Ice fields & polar bears: Icebreaker voyages around Russia’s Arctic sea route sold out
“Initially, cruises became a good a way to support the Atomflot state enterprise, and help it to deploy its idle fleet of icebreakers,” said Maksim Kulinko, deputy head of the Northern Sea Route Administration and the head of Rosatom’s Department for Development of NSR and Coastal Territories.Also on rt.com Top of the world: Russia to build world's northernmost railway in Arctic
“At the moment, the situation is radically changing, and it [cruise service] is currently not a top-priority goal. But we don’t want to abandon it,” Kulinko added.
Atomflot is a subsidiary of the Russia’s state-run Rosatom group. The Murmansk-based enterprise maintains the world's only fleet of nuclear-powered icebreakers. The government started using the icebreakers for transporting tourists to the top-of-the-world in 1991.Also on rt.com Cargo shipments along Russia’s Arctic sea route reach 15 million tons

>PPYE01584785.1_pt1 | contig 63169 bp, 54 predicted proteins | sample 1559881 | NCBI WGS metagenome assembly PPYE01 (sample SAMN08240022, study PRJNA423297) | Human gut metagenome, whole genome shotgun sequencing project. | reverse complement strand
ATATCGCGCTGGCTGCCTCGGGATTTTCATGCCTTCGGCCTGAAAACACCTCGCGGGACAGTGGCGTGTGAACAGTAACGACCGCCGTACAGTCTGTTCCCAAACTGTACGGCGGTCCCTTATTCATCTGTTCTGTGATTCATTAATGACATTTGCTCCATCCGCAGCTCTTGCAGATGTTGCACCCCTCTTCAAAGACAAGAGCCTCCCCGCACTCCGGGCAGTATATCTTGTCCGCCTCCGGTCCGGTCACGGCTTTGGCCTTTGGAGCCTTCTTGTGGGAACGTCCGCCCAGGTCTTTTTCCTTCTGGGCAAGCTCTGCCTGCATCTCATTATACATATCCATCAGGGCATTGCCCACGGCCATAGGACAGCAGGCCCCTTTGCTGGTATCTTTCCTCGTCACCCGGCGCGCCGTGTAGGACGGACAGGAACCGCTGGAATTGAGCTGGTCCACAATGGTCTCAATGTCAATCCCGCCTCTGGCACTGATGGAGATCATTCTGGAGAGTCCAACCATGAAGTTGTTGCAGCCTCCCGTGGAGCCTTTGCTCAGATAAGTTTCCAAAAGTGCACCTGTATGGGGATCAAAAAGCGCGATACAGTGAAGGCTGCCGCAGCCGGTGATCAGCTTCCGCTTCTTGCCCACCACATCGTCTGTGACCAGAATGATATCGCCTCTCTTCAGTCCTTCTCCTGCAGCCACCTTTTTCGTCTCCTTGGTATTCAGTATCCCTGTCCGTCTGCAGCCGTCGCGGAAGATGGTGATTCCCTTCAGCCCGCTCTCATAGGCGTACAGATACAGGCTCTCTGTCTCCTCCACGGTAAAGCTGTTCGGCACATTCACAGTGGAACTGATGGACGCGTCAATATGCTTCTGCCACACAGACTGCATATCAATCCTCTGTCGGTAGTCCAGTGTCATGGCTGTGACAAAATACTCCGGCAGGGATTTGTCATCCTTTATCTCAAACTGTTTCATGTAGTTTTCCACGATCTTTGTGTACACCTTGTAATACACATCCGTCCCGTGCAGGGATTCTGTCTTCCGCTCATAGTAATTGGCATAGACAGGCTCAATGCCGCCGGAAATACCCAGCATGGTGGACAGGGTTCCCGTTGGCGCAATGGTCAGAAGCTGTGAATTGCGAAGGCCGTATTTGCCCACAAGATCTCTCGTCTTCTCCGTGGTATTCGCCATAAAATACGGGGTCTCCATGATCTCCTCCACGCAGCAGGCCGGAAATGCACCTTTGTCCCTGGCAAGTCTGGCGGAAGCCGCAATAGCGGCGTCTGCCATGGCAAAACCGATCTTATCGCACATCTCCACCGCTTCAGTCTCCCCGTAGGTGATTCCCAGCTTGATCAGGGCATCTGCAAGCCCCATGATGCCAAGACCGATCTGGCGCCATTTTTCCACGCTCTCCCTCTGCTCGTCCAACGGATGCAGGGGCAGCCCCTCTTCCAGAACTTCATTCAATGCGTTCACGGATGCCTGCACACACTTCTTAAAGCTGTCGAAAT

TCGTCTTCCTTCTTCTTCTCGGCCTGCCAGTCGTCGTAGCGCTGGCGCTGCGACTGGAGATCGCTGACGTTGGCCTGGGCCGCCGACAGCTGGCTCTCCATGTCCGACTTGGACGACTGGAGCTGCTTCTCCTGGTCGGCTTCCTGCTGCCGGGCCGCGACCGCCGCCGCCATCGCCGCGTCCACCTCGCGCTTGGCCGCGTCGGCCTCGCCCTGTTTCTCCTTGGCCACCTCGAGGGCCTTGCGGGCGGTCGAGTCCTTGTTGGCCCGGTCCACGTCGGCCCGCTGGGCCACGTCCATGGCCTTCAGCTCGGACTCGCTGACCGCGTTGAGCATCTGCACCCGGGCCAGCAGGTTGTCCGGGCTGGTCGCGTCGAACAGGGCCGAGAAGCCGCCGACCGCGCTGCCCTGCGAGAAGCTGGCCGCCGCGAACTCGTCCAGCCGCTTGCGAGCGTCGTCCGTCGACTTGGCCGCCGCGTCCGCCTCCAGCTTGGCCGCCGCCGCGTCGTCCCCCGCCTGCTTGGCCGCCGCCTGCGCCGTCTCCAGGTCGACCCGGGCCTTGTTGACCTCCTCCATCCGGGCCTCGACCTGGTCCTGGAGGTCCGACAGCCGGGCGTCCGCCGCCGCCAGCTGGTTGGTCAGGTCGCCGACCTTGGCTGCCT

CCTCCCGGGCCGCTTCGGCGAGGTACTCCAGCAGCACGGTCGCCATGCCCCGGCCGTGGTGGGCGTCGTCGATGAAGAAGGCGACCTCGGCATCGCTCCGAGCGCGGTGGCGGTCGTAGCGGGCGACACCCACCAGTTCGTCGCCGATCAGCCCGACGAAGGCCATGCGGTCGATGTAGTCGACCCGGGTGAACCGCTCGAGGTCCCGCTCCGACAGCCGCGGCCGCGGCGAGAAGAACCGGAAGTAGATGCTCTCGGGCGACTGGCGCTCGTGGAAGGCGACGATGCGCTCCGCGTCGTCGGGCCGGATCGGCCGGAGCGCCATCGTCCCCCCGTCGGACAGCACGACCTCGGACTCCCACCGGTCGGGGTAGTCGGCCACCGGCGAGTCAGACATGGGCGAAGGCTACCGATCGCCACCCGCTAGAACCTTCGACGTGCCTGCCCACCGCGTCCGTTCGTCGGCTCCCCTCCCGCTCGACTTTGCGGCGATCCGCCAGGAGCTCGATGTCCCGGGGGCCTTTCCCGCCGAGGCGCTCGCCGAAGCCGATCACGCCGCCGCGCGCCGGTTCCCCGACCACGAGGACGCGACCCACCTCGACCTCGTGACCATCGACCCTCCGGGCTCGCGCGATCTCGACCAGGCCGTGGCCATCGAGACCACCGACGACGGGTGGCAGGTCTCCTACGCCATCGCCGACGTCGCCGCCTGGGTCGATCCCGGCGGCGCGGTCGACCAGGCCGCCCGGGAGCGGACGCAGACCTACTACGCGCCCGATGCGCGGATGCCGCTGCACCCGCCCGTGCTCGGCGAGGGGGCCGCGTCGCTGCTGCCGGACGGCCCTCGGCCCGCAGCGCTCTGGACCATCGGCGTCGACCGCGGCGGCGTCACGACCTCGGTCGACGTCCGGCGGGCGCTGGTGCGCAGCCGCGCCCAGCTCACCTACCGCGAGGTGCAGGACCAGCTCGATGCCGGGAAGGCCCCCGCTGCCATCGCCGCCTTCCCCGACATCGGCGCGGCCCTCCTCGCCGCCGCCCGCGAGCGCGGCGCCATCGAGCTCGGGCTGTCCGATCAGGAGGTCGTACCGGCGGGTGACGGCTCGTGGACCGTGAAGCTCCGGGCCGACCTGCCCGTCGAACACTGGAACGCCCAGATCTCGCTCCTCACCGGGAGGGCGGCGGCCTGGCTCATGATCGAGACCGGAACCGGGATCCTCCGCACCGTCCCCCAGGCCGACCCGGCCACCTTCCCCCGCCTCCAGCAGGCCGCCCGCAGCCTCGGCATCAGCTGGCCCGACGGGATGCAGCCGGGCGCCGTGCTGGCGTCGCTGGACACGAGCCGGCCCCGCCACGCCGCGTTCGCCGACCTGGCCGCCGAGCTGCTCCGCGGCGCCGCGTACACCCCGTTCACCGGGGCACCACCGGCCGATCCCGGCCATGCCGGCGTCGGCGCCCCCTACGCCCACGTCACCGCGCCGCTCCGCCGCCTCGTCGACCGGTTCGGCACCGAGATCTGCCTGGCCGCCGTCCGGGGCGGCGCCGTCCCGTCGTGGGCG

The official stressed that Arctic cruises provided by the company are increasingly popular among foreigners. The voyages allow travelers to cross the Arctic Ocean on the world’s most powerful icebreaker, exploring the historic sites on Franz Josef Land.
According to Kulinko, the Russian Arctic fleet will get new icebreakers in the near future. This means some of the older icebreakers will be used for Arctic cruises. Over recent years, Arctic tourists have been carried to the North Pole by the world’s biggest nuclear-powered icebreaker ‘50 years of Victory’.
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